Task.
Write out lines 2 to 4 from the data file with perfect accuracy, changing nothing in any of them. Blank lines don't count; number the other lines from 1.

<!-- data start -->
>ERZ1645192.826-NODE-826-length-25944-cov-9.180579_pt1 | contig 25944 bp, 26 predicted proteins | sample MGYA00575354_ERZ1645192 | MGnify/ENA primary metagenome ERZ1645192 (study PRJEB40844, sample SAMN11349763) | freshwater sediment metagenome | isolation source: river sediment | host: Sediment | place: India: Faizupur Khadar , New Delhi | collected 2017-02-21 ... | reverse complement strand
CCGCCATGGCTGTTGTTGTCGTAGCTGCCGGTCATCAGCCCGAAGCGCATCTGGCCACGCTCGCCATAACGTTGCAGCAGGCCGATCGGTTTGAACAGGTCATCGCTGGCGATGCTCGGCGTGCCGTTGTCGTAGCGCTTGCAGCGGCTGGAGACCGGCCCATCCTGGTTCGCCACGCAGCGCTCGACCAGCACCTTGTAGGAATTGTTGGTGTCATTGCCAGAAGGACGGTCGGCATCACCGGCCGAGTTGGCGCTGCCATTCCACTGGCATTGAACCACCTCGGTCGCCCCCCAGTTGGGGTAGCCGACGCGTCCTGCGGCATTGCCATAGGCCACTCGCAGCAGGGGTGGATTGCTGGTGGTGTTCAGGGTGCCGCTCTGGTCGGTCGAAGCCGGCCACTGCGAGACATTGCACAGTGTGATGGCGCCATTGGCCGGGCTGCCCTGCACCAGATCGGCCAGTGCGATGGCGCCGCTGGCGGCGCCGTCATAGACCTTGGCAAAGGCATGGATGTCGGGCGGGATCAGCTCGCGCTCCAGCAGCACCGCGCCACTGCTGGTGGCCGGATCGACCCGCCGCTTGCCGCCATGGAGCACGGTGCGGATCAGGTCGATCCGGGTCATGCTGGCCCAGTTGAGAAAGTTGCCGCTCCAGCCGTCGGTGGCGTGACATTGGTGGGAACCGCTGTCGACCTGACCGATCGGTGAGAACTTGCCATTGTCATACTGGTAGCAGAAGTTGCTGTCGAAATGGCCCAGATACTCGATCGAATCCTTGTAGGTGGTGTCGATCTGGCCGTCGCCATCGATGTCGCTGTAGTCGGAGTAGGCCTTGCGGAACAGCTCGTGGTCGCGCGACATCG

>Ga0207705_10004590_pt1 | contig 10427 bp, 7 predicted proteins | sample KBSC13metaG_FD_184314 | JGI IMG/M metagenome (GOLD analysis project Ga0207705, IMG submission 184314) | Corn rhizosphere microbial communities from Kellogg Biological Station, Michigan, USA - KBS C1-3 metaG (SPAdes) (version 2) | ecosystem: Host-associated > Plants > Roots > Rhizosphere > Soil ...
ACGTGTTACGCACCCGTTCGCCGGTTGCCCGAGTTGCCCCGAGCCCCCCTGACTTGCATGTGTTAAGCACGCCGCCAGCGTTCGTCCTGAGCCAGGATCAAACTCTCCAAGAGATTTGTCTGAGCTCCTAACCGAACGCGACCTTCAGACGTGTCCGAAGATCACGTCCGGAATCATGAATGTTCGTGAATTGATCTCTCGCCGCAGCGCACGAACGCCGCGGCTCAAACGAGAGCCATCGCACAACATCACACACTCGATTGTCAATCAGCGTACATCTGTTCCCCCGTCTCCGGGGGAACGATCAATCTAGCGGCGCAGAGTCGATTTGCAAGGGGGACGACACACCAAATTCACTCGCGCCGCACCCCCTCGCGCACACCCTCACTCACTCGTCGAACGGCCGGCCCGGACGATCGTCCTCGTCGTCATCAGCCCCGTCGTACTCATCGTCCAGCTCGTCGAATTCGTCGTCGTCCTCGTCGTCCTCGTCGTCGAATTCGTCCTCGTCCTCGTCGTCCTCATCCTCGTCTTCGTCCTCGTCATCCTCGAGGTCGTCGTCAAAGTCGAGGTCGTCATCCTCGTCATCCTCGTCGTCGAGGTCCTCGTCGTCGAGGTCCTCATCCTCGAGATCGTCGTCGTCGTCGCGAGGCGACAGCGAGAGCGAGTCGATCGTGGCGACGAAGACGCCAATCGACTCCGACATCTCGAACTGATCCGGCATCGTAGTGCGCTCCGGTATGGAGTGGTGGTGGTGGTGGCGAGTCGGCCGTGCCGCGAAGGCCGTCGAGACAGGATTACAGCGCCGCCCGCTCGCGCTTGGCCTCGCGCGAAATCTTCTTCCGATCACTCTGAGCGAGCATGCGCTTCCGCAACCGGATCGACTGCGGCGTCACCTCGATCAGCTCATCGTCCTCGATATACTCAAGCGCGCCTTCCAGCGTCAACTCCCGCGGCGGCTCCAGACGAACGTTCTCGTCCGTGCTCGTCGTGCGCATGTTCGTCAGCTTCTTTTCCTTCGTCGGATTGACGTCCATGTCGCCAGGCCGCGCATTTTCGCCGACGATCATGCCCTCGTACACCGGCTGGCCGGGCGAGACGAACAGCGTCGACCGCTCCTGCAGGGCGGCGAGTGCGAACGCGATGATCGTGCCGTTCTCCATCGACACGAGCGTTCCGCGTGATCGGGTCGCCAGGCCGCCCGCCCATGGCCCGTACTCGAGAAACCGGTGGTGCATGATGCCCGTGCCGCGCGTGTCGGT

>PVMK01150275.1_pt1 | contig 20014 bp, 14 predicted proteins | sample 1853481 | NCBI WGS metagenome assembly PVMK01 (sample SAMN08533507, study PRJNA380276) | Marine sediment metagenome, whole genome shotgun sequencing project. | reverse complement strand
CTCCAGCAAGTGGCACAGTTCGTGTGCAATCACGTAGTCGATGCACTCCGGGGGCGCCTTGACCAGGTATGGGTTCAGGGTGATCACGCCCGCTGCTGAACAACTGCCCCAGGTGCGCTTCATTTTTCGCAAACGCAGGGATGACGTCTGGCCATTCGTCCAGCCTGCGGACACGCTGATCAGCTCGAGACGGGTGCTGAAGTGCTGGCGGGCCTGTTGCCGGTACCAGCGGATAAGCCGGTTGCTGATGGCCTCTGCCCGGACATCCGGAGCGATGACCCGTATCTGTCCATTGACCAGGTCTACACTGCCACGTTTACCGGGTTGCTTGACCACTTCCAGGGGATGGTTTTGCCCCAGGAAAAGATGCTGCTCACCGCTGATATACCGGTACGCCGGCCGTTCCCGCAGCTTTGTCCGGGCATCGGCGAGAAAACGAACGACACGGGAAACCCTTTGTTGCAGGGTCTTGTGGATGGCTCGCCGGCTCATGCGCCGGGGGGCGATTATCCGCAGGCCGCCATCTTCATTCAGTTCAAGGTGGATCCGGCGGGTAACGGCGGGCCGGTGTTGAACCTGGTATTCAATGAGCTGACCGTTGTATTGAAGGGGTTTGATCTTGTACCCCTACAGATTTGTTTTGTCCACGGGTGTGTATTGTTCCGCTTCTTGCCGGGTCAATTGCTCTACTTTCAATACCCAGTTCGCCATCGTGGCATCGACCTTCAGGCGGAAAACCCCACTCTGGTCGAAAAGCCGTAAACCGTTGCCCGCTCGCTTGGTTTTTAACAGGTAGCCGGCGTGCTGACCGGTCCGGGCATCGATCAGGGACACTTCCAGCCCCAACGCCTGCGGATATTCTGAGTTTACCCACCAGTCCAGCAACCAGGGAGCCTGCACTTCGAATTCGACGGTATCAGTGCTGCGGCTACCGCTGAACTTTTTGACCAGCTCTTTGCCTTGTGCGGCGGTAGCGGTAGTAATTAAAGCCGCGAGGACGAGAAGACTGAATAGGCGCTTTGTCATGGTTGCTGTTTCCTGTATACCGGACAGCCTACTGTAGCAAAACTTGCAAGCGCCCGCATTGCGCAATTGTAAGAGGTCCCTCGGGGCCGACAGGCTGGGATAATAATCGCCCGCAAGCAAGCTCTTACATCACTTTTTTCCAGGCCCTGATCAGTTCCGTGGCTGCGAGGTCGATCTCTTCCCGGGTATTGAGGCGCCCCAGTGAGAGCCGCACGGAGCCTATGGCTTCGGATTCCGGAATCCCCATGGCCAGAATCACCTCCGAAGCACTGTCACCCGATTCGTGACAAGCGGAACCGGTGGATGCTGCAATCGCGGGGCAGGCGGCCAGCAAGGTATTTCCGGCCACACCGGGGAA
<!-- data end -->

CCGCCATGGCTGTTGTTGTCGTAGCTGCCGGTCATCAGCCCGAAGCGCATCTGGCCACGCTCGCCATAACGTTGCAGCAGGCCGATCGGTTTGAACAGGTCATCGCTGGCGATGCTCGGCGTGCCGTTGTCGTAGCGCTTGCAGCGGCTGGAGACCGGCCCATCCTGGTTCGCCACGCAGCGCTCGACCAGCACCTTGTAGGAATTGTTGGTGTCATTGCCAGAAGGACGGTCGGCATCACCGGCCGAGTTGGCGCTGCCATTCCACTGGCATTGAACCACCTCGGTCGCCCCCCAGTTGGGGTAGCCGACGCGTCCTGCGGCATTGCCATAGGCCACTCGCAGCAGGGGTGGATTGCTGGTGGTGTTCAGGGTGCCGCTCTGGTCGGTCGAAGCCGGCCACTGCGAGACATTGCACAGTGTGATGGCGCCATTGGCCGGGCTGCCCTGCACCAGATCGGCCAGTGCGATGGCGCCGCTGGCGGCGCCGTCATAGACCTTGGCAAAGGCATGGATGTCGGGCGGGATCAGCTCGCGCTCCAGCAGCACCGCGCCACTGCTGGTGGCCGGATCGACCCGCCGCTTGCCGCCATGGAGCACGGTGCGGATCAGGTCGATCCGGGTCATGCTGGCCCAGTTGAGAAAGTTGCCGCTCCAGCCGTCGGTGGCGTGACATTGGTGGGAACCGCTGTCGACCTGACCGATCGGTGAGAACTTGCCATTGTCATACTGGTAGCAGAAGTTGCTGTCGAAATGGCCCAGATACTCGATCGAATCCTTGTAGGTGGTGTCGATCTGGCCGTCGCCATCGATGTCGCTGTAGTCGGAGTAGGCCTTGCGGAACAGCTCGTGGTCGCGCGACATCG

>Ga0207705_10004590_pt1 | contig 10427 bp, 7 predicted proteins | sample KBSC13metaG_FD_184314 | JGI IMG/M metagenome (GOLD analysis project Ga0207705, IMG submission 184314) | Corn rhizosphere microbial communities from Kellogg Biological Station, Michigan, USA - KBS C1-3 metaG (SPAdes) (version 2) | ecosystem: Host-associated > Plants > Roots > Rhizosphere > Soil ...
ACGTGTTACGCACCCGTTCGCCGGTTGCCCGAGTTGCCCCGAGCCCCCCTGACTTGCATGTGTTAAGCACGCCGCCAGCGTTCGTCCTGAGCCAGGATCAAACTCTCCAAGAGATTTGTCTGAGCTCCTAACCGAACGCGACCTTCAGACGTGTCCGAAGATCACGTCCGGAATCATGAATGTTCGTGAATTGATCTCTCGCCGCAGCGCACGAACGCCGCGGCTCAAACGAGAGCCATCGCACAACATCACACACTCGATTGTCAATCAGCGTACATCTGTTCCCCCGTCTCCGGGGGAACGATCAATCTAGCGGCGCAGAGTCGATTTGCAAGGGGGACGACACACCAAATTCACTCGCGCCGCACCCCCTCGCGCACACCCTCACTCACTCGTCGAACGGCCGGCCCGGACGATCGTCCTCGTCGTCATCAGCCCCGTCGTACTCATCGTCCAGCTCGTCGAATTCGTCGTCGTCCTCGTCGTCCTCGTCGTCGAATTCGTCCTCGTCCTCGTCGTCCTCATCCTCGTCTTCGTCCTCGTCATCCTCGAGGTCGTCGTCAAAGTCGAGGTCGTCATCCTCGTCATCCTCGTCGTCGAGGTCCTCGTCGTCGAGGTCCTCATCCTCGAGATCGTCGTCGTCGTCGCGAGGCGACAGCGAGAGCGAGTCGATCGTGGCGACGAAGACGCCAATCGACTCCGACATCTCGAACTGATCCGGCATCGTAGTGCGCTCCGGTATGGAGTGGTGGTGGTGGTGGCGAGTCGGCCGTGCCGCGAAGGCCGTCGAGACAGGATTACAGCGCCGCCCGCTCGCGCTTGGCCTCGCGCGAAATCTTCTTCCGATCACTCTGAGCGAGCATGCGCTTCCGCAACCGGATCGACTGCGGCGTCACCTCGATCAGCTCATCGTCCTCGATATACTCAAGCGCGCCTTCCAGCGTCAACTCCCGCGGCGGCTCCAGACGAACGTTCTCGTCCGTGCTCGTCGTGCGCATGTTCGTCAGCTTCTTTTCCTTCGTCGGATTGACGTCCATGTCGCCAGGCCGCGCATTTTCGCCGACGATCATGCCCTCGTACACCGGCTGGCCGGGCGAGACGAACAGCGTCGACCGCTCCTGCAGGGCGGCGAGTGCGAACGCGATGATCGTGCCGTTCTCCATCGACACGAGCGTTCCGCGTGATCGGGTCGCCAGGCCGCCCGCCCATGGCCCGTACTCGAGAAACCGGTGGTGCATGATGCCCGTGCCGCGCGTGTCGGT